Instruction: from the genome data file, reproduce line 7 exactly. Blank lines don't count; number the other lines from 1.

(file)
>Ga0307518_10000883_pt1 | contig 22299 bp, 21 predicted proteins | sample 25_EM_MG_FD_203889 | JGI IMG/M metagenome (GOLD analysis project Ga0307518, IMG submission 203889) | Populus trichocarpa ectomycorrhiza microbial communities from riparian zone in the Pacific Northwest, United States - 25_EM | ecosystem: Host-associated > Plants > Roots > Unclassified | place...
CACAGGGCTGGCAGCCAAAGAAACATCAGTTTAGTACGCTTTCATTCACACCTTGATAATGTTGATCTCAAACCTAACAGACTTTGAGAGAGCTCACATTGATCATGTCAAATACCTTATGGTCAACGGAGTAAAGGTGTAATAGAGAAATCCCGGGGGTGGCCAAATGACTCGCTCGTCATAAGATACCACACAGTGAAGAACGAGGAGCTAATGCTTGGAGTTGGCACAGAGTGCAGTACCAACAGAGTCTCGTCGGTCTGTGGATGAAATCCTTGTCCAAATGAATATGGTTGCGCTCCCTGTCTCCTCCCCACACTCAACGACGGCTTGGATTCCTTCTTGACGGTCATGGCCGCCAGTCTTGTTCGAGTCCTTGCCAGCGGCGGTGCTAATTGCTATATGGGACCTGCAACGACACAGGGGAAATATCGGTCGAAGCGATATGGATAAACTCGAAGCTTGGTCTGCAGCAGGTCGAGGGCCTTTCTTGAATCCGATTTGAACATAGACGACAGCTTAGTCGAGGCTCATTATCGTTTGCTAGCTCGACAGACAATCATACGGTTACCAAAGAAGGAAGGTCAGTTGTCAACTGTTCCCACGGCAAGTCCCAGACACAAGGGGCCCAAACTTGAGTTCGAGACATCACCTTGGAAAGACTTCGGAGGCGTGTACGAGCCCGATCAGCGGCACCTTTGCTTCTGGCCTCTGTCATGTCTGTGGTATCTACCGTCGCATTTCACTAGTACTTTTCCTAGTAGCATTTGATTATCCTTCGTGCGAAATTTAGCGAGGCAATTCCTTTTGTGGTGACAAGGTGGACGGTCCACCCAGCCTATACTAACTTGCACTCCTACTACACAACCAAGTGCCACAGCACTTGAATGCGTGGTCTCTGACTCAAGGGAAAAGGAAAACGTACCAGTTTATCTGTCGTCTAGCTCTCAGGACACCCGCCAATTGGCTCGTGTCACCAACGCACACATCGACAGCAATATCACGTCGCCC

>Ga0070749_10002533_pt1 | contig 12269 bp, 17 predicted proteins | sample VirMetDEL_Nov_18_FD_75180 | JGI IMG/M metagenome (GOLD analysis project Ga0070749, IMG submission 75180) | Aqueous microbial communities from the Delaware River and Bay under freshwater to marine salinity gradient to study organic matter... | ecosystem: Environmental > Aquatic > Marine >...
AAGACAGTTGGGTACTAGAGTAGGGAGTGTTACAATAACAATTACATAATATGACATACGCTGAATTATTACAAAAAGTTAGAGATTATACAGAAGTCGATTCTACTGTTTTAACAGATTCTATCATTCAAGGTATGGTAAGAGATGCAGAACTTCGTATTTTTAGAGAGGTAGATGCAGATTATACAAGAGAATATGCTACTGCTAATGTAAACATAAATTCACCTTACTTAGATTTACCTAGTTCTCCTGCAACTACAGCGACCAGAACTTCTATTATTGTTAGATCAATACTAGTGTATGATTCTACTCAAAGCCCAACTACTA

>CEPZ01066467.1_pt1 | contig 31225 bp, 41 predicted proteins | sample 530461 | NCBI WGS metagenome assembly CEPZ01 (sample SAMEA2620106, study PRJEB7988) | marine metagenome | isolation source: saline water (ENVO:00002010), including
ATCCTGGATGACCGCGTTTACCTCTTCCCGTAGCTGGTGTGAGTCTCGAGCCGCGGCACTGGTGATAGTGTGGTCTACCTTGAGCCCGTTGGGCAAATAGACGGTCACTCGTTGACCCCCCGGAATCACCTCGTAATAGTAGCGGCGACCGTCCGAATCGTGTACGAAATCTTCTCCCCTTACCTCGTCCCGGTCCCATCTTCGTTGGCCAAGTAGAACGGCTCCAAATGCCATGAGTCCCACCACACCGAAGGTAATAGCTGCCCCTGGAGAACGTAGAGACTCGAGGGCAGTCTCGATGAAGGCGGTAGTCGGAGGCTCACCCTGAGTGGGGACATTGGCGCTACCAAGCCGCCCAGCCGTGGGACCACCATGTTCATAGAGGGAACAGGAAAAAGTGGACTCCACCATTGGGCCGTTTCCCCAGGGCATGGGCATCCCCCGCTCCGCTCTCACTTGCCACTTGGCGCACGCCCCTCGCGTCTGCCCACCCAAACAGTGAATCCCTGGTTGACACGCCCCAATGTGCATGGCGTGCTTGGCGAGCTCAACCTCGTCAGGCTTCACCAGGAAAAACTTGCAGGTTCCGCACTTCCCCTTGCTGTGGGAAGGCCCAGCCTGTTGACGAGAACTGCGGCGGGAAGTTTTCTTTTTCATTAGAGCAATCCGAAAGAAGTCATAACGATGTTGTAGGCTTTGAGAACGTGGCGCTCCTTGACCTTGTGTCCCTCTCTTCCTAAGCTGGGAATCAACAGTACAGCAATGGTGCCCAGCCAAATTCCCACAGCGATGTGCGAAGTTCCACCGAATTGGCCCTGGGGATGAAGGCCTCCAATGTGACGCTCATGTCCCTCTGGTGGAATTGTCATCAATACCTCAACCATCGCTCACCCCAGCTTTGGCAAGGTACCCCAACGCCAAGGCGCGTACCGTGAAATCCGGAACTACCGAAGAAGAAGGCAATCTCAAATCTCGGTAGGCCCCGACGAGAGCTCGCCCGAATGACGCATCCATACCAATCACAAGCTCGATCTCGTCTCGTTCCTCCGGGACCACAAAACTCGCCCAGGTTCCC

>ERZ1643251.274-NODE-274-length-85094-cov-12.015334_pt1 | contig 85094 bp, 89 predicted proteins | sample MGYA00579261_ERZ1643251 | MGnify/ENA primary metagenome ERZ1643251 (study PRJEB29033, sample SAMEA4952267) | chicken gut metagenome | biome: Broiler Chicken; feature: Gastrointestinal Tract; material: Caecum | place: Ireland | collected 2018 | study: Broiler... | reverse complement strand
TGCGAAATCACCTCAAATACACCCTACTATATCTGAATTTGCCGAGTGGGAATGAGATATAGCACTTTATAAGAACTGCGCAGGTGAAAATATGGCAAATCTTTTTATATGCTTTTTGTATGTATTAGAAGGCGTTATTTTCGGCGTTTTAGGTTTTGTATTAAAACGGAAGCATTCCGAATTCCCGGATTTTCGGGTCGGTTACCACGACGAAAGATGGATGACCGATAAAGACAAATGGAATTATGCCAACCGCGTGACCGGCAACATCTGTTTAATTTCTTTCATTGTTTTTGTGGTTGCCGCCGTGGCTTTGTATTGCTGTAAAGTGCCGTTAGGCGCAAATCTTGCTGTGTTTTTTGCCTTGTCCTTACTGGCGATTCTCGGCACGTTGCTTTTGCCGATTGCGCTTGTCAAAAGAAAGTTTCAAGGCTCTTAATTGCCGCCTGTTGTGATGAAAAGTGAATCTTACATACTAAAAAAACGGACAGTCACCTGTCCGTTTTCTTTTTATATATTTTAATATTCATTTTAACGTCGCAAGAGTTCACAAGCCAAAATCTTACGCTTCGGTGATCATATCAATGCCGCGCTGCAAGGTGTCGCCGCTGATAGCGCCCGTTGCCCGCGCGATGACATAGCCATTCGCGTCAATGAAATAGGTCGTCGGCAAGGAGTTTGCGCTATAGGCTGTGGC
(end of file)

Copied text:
>ERZ1643251.274-NODE-274-length-85094-cov-12.015334_pt1 | contig 85094 bp, 89 predicted proteins | sample MGYA00579261_ERZ1643251 | MGnify/ENA primary metagenome ERZ1643251 (study PRJEB29033, sample SAMEA4952267) | chicken gut metagenome | biome: Broiler Chicken; feature: Gastrointestinal Tract; material: Caecum | place: Ireland | collected 2018 | study: Broiler... | reverse complement strand